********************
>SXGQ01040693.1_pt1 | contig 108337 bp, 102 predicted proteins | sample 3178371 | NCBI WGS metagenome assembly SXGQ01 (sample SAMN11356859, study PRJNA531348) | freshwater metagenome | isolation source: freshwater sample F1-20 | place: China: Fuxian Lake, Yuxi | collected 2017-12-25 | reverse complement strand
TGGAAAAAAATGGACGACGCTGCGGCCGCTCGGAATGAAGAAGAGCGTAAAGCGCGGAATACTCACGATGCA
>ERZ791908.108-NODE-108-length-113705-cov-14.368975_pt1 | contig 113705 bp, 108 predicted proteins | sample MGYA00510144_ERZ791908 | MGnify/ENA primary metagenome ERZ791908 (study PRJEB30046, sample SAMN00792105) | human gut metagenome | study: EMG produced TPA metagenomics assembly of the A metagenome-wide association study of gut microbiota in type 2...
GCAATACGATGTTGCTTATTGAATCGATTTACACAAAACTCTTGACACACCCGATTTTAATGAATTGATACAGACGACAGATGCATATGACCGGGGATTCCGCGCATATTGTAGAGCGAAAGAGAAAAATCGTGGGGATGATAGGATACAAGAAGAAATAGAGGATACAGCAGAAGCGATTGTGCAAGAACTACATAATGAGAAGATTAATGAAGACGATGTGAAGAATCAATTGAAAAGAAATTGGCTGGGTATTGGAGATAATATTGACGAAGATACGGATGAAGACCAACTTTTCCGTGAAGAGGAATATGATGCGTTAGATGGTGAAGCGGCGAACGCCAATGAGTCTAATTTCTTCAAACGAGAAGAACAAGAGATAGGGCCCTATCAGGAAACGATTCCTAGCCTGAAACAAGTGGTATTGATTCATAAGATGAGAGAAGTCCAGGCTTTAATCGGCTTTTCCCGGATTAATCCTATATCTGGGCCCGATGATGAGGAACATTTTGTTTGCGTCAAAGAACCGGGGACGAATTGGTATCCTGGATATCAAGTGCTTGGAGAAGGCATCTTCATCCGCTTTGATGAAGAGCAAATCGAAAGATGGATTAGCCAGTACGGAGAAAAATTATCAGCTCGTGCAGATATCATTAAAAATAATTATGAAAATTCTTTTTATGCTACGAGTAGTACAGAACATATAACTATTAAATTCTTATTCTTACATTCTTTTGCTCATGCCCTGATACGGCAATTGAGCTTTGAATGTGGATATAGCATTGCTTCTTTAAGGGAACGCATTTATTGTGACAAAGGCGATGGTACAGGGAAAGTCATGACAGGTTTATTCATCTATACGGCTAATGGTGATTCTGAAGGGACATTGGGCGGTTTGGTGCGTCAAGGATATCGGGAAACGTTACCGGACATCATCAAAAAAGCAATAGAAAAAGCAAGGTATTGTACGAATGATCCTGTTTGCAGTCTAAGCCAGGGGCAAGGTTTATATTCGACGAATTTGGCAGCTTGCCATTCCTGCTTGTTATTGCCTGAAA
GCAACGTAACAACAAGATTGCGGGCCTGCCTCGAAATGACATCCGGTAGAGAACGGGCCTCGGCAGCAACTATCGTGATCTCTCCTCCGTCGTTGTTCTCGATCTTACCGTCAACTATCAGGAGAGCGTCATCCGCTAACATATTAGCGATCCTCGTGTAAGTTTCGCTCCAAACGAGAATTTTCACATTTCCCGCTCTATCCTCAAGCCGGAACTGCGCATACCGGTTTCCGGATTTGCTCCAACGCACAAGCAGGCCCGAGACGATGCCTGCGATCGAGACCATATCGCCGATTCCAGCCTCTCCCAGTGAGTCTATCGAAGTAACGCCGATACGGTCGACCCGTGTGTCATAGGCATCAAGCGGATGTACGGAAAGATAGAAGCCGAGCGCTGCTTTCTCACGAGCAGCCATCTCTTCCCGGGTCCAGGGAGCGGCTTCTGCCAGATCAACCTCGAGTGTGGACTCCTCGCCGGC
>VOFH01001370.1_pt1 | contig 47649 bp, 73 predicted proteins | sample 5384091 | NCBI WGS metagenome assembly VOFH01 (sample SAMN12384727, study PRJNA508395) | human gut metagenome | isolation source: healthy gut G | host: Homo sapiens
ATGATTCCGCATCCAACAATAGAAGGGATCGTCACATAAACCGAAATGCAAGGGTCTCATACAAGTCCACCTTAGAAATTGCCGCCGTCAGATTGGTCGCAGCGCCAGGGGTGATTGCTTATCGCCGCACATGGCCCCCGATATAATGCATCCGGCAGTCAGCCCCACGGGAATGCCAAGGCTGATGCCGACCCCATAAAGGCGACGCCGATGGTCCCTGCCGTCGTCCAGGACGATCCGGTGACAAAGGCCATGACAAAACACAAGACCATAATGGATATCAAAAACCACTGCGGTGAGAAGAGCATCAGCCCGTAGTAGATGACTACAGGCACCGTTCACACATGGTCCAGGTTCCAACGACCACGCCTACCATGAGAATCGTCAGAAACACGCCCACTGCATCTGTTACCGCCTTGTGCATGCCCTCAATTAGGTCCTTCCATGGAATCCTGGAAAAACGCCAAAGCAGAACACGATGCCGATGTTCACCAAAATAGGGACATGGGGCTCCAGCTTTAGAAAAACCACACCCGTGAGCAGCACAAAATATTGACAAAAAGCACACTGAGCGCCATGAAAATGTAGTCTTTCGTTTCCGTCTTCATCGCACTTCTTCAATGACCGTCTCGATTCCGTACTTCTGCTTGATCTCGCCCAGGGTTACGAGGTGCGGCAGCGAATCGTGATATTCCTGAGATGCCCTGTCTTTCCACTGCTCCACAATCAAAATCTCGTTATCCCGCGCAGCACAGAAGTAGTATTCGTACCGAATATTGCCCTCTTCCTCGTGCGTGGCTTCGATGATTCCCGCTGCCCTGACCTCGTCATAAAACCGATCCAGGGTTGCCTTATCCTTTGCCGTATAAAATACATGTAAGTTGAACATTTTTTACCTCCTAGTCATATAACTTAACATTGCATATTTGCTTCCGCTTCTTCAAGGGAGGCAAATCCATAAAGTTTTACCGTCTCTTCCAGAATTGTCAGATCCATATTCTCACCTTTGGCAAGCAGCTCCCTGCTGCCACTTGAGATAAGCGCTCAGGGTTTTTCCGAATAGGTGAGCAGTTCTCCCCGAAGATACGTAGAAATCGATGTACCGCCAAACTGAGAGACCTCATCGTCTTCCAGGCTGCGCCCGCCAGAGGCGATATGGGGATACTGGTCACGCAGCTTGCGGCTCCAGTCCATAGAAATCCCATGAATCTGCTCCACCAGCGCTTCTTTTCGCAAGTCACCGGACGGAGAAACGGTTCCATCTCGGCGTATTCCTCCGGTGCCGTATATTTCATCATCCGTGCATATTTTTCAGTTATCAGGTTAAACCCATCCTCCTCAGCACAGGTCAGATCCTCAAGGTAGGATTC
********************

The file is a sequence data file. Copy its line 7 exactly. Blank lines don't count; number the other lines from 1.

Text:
ATGATTCCGCATCCAACAATAGAAGGGATCGTCACATAAACCGAAATGCAAGGGTCTCATACAAGTCCACCTTAGAAATTGCCGCCGTCAGATTGGTCGCAGCGCCAGGGGTGATTGCTTATCGCCGCACATGGCCCCCGATATAATGCATCCGGCAGTCAGCCCCACGGGAATGCCAAGGCTGATGCCGACCCCATAAAGGCGACGCCGATGGTCCCTGCCGTCGTCCAGGACGATCCGGTGACAAAGGCCATGACAAAACACAAGACCATAATGGATATCAAAAACCACTGCGGTGAGAAGAGCATCAGCCCGTAGTAGATGACTACAGGCACCGTTCACACATGGTCCAGGTTCCAACGACCACGCCTACCATGAGAATCGTCAGAAACACGCCCACTGCATCTGTTACCGCCTTGTGCATGCCCTCAATTAGGTCCTTCCATGGAATCCTGGAAAAACGCCAAAGCAGAACACGATGCCGATGTTCACCAAAATAGGGACATGGGGCTCCAGCTTTAGAAAAACCACACCCGTGAGCAGCACAAAATATTGACAAAAAGCACACTGAGCGCCATGAAAATGTAGTCTTTCGTTTCCGTCTTCATCGCACTTCTTCAATGACCGTCTCGATTCCGTACTTCTGCTTGATCTCGCCCAGGGTTACGAGGTGCGGCAGCGAATCGTGATATTCCTGAGATGCCCTGTCTTTCCACTGCTCCACAATCAAAATCTCGTTATCCCGCGCAGCACAGAAGTAGTATTCGTACCGAATATTGCCCTCTTCCTCGTGCGTGGCTTCGATGATTCCCGCTGCCCTGACCTCGTCATAAAACCGATCCAGGGTTGCCTTATCCTTTGCCGTATAAAATACATGTAAGTTGAACATTTTTTACCTCCTAGTCATATAACTTAACATTGCATATTTGCTTCCGCTTCTTCAAGGGAGGCAAATCCATAAAGTTTTACCGTCTCTTCCAGAATTGTCAGATCCATATTCTCACCTTTGGCAAGCAGCTCCCTGCTGCCACTTGAGATAAGCGCTCAGGGTTTTTCCGAATAGGTGAGCAGTTCTCCCCGAAGATACGTAGAAATCGATGTACCGCCAAACTGAGAGACCTCATCGTCTTCCAGGCTGCGCCCGCCAGAGGCGATATGGGGATACTGGTCACGCAGCTTGCGGCTCCAGTCCATAGAAATCCCATGAATCTGCTCCACCAGCGCTTCTTTTCGCAAGTCACCGGACGGAGAAACGGTTCCATCTCGGCGTATTCCTCCGGTGCCGTATATTTCATCATCCGTGCATATTTTTCAGTTATCAGGTTAAACCCATCCTCCTCAGCACAGGTCAGATCCTCAAGGTAGGATTC